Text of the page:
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DENVER — The Colorado House began the hard work of reviewing next year's proposed $28.9 billion budget package Wednesday, but the highlight is a proposal to spread some of the surplus revenues to local governments to fund transportation projects.

While it's not exactly known for sure how much money Mesa County, Grand Junction and other local governments would receive — or even if they will — it could be in the millions.

That's because the budget package under consideration includes an extra $495 million.

"We wanted this money to reach as many people and do the most good as possible," said Rep. Faith Winter, D-Westminster, who is chairwoman of the House Transportation Committee.

"We are committed to increasing funding for transportation, but we wanted to make sure that we were doing it in a way that allows for a flexible option," she added. "We believe that local communities know exactly how they should be getting their folks around."

The Democrats want to split up that money to ensure that all parts of Colorado benefit from the state's revenue windfall, a product of a booming state economy and federal tax cuts approved by Congress last year.

Under their plan, the Colorado Department of Transportation would receive 35 percent of it, using it in its normal way of funding various projects statewide. Counties and municipalities, meanwhile, would get half — 25 percent each — while 15 percent would be earmarked for multimodal transit projects, which local governments could tap into through matching grants.

The funding is one-time money that comes from a surplus in state revenues, which Gov. John Hickenlooper immediately called for earmarking toward transportation.

It is somewhat related to a separate bill, which got out of the Colorado Senate on a unanimous vote Wednesday, and calls for issuing up to $3.5 billion in bonds to fund various major road projects around the state.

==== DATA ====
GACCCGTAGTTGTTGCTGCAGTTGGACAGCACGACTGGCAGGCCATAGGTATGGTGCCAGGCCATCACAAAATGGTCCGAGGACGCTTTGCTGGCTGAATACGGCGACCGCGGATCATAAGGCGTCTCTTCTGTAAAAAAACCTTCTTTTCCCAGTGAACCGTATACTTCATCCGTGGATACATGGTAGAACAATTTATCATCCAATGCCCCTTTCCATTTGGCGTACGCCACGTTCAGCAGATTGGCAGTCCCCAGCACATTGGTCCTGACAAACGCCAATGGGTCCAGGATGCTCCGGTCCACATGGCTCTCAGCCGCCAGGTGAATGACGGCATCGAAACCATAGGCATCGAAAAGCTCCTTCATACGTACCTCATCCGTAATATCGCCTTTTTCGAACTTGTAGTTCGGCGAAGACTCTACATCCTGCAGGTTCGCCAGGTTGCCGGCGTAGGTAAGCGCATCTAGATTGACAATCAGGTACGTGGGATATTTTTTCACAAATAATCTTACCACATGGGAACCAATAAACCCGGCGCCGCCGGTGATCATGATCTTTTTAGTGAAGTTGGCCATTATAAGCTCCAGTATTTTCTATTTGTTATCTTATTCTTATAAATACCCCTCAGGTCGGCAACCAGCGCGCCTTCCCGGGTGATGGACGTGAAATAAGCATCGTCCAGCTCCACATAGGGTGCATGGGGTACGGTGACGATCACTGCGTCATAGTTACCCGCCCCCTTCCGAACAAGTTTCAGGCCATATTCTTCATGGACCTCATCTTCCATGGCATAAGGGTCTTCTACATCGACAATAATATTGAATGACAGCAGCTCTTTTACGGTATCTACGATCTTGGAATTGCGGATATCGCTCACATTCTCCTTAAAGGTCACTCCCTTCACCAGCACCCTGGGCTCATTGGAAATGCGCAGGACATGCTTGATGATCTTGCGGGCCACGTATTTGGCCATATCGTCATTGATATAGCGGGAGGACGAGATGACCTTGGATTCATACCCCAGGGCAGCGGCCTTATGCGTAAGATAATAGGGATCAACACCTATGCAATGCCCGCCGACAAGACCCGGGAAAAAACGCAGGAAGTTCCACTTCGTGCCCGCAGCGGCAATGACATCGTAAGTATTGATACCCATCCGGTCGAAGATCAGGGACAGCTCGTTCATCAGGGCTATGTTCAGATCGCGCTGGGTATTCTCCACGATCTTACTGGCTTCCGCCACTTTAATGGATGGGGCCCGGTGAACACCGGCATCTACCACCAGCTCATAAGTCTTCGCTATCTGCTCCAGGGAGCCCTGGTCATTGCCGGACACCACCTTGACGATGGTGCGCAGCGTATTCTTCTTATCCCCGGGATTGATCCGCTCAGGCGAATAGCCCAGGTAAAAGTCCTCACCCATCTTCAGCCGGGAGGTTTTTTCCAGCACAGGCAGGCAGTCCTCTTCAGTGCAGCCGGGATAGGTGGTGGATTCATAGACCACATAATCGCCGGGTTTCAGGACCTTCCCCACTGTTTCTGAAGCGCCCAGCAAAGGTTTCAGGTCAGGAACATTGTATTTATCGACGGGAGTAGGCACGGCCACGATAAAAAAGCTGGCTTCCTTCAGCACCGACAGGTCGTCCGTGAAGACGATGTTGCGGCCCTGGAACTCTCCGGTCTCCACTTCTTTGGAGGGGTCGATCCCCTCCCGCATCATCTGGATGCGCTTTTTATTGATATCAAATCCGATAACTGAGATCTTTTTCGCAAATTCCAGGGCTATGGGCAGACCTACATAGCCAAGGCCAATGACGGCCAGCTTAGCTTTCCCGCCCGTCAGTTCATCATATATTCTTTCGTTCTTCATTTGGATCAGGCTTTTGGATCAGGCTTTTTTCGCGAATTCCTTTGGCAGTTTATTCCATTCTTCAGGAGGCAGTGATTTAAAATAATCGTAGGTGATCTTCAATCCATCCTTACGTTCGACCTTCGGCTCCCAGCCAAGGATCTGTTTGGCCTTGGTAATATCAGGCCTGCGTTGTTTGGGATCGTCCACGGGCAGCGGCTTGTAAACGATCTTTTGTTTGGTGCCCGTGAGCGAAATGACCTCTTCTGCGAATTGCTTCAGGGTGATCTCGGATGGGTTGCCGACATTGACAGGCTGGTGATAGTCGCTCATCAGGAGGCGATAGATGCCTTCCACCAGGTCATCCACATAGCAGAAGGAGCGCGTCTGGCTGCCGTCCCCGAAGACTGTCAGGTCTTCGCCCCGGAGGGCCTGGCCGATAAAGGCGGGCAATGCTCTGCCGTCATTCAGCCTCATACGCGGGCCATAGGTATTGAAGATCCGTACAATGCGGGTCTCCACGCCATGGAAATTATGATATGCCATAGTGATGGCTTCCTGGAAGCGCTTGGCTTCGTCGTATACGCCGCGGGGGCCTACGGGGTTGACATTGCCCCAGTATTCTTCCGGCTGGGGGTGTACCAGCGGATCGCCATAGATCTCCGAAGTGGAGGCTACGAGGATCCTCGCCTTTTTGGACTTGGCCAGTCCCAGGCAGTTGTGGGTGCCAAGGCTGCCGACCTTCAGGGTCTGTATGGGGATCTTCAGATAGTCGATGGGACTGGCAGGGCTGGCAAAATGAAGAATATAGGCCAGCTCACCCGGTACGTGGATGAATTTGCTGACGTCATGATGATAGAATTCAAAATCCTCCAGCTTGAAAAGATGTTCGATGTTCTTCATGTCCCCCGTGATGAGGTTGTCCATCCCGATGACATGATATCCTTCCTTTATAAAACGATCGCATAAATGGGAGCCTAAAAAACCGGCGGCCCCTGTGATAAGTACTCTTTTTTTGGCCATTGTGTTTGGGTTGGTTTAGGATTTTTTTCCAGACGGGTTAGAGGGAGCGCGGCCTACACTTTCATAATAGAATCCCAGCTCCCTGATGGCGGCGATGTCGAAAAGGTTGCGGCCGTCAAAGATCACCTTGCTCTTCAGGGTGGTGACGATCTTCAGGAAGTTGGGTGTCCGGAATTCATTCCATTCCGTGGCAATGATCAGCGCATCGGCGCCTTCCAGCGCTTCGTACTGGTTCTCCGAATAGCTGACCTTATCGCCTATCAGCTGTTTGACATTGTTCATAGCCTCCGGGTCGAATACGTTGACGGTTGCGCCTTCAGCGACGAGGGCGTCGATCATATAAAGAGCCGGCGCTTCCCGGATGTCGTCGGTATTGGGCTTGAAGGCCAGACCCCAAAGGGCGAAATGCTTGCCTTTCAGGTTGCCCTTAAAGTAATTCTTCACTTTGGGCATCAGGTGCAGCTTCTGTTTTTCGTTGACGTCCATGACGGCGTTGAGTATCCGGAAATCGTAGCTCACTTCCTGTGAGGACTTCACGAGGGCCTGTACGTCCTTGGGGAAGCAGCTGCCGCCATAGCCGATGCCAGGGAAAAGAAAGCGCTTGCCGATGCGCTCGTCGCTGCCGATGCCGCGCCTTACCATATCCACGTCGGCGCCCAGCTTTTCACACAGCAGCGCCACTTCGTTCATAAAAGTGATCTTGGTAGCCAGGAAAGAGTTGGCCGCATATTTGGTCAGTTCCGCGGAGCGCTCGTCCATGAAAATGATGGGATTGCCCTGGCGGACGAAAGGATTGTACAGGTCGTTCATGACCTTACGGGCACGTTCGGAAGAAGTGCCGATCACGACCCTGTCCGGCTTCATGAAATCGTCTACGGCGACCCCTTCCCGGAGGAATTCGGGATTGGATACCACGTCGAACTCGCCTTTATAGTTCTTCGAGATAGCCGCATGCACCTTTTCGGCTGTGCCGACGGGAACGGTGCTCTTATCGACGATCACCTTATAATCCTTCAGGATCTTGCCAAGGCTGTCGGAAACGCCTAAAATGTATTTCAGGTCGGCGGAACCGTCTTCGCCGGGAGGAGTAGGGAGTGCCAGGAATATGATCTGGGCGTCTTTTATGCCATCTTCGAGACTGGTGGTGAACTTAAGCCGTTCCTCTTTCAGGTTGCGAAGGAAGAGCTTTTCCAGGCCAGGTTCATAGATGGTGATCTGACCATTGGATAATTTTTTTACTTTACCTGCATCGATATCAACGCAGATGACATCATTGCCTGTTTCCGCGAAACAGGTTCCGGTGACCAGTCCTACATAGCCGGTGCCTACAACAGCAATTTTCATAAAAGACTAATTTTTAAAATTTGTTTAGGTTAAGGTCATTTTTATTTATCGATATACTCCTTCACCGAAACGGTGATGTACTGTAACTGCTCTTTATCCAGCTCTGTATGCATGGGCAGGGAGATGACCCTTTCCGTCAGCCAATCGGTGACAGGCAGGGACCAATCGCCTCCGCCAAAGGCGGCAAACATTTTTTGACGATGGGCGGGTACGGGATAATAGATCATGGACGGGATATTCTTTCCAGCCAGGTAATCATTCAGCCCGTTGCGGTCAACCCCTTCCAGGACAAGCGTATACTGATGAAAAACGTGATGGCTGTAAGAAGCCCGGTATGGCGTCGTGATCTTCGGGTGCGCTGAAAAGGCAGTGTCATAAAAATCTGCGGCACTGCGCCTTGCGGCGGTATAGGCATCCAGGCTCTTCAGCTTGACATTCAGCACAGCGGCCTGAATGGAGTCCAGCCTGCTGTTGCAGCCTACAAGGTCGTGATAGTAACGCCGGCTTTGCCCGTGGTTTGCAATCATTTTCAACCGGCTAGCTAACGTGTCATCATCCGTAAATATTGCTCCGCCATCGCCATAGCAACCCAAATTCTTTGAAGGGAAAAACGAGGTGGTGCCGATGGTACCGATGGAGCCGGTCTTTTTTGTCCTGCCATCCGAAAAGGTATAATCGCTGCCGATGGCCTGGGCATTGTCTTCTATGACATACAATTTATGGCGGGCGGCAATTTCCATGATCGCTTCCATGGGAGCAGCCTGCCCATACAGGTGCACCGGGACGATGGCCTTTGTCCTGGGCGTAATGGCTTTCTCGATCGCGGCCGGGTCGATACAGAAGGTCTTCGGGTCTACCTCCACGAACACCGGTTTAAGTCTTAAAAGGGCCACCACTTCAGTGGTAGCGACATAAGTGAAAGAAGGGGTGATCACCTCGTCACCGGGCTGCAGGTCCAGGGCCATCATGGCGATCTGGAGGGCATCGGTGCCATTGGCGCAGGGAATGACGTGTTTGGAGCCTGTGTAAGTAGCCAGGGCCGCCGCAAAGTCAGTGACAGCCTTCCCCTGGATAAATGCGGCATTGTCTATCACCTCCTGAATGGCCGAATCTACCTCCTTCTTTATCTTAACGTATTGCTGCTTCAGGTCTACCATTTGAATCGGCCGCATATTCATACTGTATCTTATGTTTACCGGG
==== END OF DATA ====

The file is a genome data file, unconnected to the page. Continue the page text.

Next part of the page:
That measure, which now heads to the House, is the product of a compromise reached between the two major parties to ask voters for permission to enter into debt to pay back the bonds, which would cost the state about $5 billion over the next 20 years.

The compromise on the measure, SB1, calls for diverting 10 percent of state sales-and-use tax dollars now used for general government purposes and dedicate it to paying off those bonds. At the same time, it repeals part of a law approved last year that called for issuing bonds known as certificates of participation to fund about $1.9 billion in road projects. Doing so frees up about $150 million a year to partly cover the diversion of sales tax revenues.

That bill is important in this mix because the direct transportation money that the budget bills would divert to cities and counties would only happen if SB1 ends up failing. If the bill passes, and voters approve it in the fall, that $495 million would instead go to help pay off those bonds.

House Republicans are on board for adding as much money as possible for roads and bridges, but say much more could be done.

They've identified more than $631 million in additional funding they say could go to things they don't believe should come before transportation, such as the Colorado Film Office or certain Medicaid programs, to name only a few.

"From the start of the session, Republicans' top priority has been to fund the construction of more lane miles and to improve Colorado's aging roadways," said House Minority Leader Patrick Neville, R-Castle Rock. "House Republicans combed through this budget and found $631 million worth of programs that are less of a priority than safe, effective roads."

While Democrats aren't likely to cut the rest of the budget by that much, the whole point from both sides is to make sure that, one way or another, a substantial amount of money is earmarked for transportation needs, even if they are only a drop in the bucket of the $9 billion backlog of transportation projects identified by CDOT.

"We're investing in both education and transportation, we are working to reform (state pensions) by having a significant investment there, and there are a variety of other different victories," said House Speaker Crisanta Duran, D-Denver.

For Mesa County and Grand Junction, the additional transportation money could mean funding to help start the proposed 29 Road extension to Interstate 70.

While it's too early to say exactly how much money could come to the Grand Valley, estimates from the Colorado Municipal League and Colorado Counties Inc. show about $1.2 million for Grand Junction and nearly $4.6 million for Mesa County.

That money would come under the normal disbursement where local governments get other state road money, meaning it could be exempt from revenue caps set under the Taxpayer's Bill of Rights.

That's important, said County Commissioner Rose Pugliese.

The bill that the Democrats have amended, HB1320, also calls for more money — about $71 million — for capital construction projects, something Colorado Mesa University is adept at getting for various buildings and projects.

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